A Peek Inside Successful Lending Shops

TheMReport — News and strategies for the evolving mortgage marketplace.

Issue link:

Contents of this Issue


Page 20 of 67

cover story the company closes a lot of FHA loans because they offer loans for lower FICO scores. She explained that the company has developed an affordability matrix that provides an accurate understanding of what borrowers can pay. The company can also close loans in-house without contacting investors or outside underwriters, thereby controlling the entire transaction. Prospect is the second largest 203K lender in the nation for this specialty loan that allows additional money to be borrowed to renovate a home. "We help people who live or want to live in redeveloping neighborhoods and other areas where many houses need repair," Brandt explained. "The 203K loan allows buyers to remodel or restore a home to its full potential. This is good for the community, it protects lenders, and it protects the homebuyer's investment," she added. Brandt's formula for continued success in lending is to be creative and think out of the box, especially in the current regulatory environment. "Although we must take on the costs of increased regulation, we have to find ways to keep costs low, service levels high, and offer maximum value to the consumer," she explained. "This involves a trick of execution, and it's definitely a challenge." Personal Attention and Communication Make the Difference D uring his successful 20-year career as a loan officer, Kevin Watson, Branch Manager for Churchill Mortgage, Brentwood, Tennessee, has seen the results of personal attention and effective communication with clients. "Letting the client know in the beginning what to expect in obtaining a loan is key to having a successful transaction," he said. "It's important to set proper expectations up front and give an overview of the entire process." This includes discussing fees and the need to keep the loan officer informed of any changes in income and assets, unusual deposits, "We felt we were somewhat limited in that we only had one or two investors . . . and so, we started a wholesale channel, which provided us with an additional revenue stream." —David Abrahamson, Equity Loans or inquiries after the time of preapproval so that there will be no surprises before closing. Watson also believes communication with all parties in a transaction is important. He said that he always makes weekly calls to buyers and real estate agents to update them on the status of the transaction. Fast response times are also important and contribute to the satisfaction or dissatisfaction of clients. "I tell my loan officers that fast response times are important to the client and to our referral partners," Watson said. "Most people would rather hear a 'no' now rather than wait a week to find out." The company does its own underwriting, which contributes to Churchill's fast response time. Nowadays, handwritten notes are almost a lost art, but Watson has found this to be a very helpful tool. "After each application, I send a handwritten thank-you note to the applicant, saying 'Thanks for an opportunity to earn your business,'" he said. "I also enclose a couple of business cards. When beginning the process of obtaining a loan, people are more likely to refer us to someone at that time than after they close." For the past 12 years, Watson has kept in touch with previous clients through a quarterly newsletter and another letter telling news about him and his family. He estimates that 40 to 50 percent of his business comes from this source. Recently someone came in that he had not talked to in seven years to sign up for a 15-year refinance loan. Churchill Mortgage has an enviable record of processing more than $1 billion in loans during 2012, and Watson has obviously been responsible for part of that. The company operates without debt, its loan portfolios have lower default rates than average, and the company has never had to repurchase a loan. These are all factors that other lenders could emulate to create continuing success. Tips from Origination's Finest 1. Diversify revenue streams. 2. Look for exceptional talent when hiring loan officers. Hire only the best. 3. Perform your own servicing on loans. 4. Develop long-term customer relationships. 5. Maintain constant communication with everyone associated with each transaction. 6. Create new and unusual referral sources, i.e., divorce attorneys. 7. Educate and counsel your clients. 8. Attend closings. 9. Apply a personal touch such as handwritten notes. 10. Send newsletters about your business and family on a continuing basis. 11. Send birthday, anniversary, and holiday cards. 12. Put clients into the right home at the right time with the right product. 13. Offer and deliver fast response times. 14. Do your own underwriting. 15. Keep your expenses down. 16. Utilize your own funds to initiate and close loans. 17. Stay informed by constantly reading publications about the mortgage industry, compliance, and changes. The M Report | 19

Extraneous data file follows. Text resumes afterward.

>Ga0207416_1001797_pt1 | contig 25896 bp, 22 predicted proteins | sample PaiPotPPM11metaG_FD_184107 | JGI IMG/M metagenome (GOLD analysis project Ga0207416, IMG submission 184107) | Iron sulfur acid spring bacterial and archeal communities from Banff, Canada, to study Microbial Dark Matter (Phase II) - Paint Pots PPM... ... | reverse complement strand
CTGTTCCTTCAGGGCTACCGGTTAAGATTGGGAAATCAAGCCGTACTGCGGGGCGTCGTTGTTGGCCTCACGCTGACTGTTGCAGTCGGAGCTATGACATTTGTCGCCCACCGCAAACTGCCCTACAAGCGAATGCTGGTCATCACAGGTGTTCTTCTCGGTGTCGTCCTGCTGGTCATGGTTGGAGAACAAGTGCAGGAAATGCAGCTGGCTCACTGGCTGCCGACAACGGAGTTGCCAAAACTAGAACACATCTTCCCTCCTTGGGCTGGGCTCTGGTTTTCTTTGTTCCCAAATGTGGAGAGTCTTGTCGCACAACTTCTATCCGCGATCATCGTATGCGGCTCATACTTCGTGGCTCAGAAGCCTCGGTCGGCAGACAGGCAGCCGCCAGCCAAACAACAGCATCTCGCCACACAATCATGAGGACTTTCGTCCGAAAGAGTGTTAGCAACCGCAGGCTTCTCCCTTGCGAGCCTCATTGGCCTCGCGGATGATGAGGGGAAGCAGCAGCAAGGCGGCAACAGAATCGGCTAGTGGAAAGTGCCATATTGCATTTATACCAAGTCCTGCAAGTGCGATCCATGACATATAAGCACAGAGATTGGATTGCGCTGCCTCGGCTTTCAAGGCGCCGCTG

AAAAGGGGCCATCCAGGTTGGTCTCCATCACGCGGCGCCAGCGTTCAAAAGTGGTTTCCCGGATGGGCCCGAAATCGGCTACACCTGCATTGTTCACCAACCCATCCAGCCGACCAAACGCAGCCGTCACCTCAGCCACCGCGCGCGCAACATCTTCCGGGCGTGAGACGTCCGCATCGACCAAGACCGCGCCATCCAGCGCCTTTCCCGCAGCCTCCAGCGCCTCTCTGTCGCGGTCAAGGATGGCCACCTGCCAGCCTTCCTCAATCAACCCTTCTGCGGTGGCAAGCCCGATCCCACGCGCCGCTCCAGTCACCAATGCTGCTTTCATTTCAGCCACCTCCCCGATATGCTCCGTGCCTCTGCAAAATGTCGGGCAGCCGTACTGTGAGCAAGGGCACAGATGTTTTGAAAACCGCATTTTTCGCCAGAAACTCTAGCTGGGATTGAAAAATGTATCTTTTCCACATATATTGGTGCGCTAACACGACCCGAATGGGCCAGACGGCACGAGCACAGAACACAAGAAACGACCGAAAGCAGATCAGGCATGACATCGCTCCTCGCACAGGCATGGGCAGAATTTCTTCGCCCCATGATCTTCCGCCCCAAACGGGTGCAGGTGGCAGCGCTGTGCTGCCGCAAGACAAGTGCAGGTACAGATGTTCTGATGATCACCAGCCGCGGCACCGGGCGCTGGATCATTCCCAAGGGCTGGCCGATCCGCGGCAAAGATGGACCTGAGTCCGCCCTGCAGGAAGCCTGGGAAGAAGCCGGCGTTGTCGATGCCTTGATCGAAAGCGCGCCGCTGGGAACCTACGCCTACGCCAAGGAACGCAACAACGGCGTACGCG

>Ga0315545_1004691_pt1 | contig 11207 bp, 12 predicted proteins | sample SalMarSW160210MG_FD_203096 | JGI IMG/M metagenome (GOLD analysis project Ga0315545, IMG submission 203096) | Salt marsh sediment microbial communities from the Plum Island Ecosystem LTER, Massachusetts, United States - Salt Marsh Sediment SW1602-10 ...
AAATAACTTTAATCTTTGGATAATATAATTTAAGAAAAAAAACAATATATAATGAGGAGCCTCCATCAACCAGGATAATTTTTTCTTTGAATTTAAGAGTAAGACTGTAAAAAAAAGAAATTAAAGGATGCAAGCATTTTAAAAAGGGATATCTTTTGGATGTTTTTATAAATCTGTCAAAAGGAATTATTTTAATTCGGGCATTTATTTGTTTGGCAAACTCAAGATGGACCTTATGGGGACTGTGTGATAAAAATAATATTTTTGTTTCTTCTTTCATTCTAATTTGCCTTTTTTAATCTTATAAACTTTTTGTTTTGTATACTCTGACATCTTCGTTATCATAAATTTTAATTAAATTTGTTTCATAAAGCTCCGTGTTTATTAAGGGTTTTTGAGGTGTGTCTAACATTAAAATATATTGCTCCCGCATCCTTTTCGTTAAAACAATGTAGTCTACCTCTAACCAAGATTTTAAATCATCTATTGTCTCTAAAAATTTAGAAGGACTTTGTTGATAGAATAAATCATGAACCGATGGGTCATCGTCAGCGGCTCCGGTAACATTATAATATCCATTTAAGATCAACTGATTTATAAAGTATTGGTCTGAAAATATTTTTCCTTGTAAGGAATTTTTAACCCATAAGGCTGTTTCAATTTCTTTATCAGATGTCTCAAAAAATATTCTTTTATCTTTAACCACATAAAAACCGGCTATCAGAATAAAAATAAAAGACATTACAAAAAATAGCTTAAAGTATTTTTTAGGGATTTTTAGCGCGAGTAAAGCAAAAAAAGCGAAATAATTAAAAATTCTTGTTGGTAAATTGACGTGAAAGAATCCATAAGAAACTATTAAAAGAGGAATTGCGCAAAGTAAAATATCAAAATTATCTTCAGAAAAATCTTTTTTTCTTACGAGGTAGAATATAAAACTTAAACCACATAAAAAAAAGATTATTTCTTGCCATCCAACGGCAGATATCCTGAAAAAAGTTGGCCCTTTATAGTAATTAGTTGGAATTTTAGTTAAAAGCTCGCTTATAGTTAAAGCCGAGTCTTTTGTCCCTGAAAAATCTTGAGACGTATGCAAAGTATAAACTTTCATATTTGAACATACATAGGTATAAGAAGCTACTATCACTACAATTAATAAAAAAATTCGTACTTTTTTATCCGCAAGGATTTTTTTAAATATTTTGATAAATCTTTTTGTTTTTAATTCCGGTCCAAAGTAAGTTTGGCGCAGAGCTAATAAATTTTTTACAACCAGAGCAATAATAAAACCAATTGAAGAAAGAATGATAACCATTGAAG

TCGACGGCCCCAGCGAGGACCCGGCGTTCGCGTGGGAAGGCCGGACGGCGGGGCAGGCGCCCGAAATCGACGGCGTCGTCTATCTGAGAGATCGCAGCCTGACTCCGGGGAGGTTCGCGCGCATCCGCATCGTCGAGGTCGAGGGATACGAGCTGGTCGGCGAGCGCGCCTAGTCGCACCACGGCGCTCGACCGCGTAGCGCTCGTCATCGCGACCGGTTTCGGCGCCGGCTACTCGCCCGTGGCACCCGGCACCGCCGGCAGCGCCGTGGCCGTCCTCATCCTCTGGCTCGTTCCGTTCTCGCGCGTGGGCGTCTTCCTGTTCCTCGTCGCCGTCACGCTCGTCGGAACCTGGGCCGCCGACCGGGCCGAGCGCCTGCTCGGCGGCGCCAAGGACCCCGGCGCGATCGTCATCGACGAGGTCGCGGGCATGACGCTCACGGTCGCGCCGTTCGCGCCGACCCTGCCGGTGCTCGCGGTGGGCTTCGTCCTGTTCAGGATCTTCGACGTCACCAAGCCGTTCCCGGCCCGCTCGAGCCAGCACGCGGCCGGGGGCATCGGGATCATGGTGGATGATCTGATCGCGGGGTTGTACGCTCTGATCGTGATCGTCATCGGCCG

Articles in this issue

Archives of this issue

view archives of TheMReport - A Peek Inside Successful Lending Shops